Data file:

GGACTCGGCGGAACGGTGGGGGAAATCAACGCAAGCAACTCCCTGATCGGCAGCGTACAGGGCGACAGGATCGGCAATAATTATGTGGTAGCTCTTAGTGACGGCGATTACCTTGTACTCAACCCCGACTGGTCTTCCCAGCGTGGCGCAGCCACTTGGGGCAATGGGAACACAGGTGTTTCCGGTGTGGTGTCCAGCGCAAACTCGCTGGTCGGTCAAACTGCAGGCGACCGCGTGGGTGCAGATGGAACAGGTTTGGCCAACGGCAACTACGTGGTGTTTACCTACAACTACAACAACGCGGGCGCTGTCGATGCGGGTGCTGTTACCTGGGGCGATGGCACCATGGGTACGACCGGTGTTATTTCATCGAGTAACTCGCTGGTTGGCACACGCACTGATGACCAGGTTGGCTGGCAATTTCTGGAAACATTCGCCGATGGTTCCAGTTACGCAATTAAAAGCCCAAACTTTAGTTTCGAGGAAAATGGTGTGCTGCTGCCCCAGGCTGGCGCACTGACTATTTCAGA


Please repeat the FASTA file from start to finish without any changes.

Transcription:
GGACTCGGCGGAACGGTGGGGGAAATCAACGCAAGCAACTCCCTGATCGGCAGCGTACAGGGCGACAGGATCGGCAATAATTATGTGGTAGCTCTTAGTGACGGCGATTACCTTGTACTCAACCCCGACTGGTCTTCCCAGCGTGGCGCAGCCACTTGGGGCAATGGGAACACAGGTGTTTCCGGTGTGGTGTCCAGCGCAAACTCGCTGGTCGGTCAAACTGCAGGCGACCGCGTGGGTGCAGATGGAACAGGTTTGGCCAACGGCAACTACGTGGTGTTTACCTACAACTACAACAACGCGGGCGCTGTCGATGCGGGTGCTGTTACCTGGGGCGATGGCACCATGGGTACGACCGGTGTTATTTCATCGAGTAACTCGCTGGTTGGCACACGCACTGATGACCAGGTTGGCTGGCAATTTCTGGAAACATTCGCCGATGGTTCCAGTTACGCAATTAAAAGCCCAAACTTTAGTTTCGAGGAAAATGGTGTGCTGCTGCCCCAGGCTGGCGCACTGACTATTTCAGA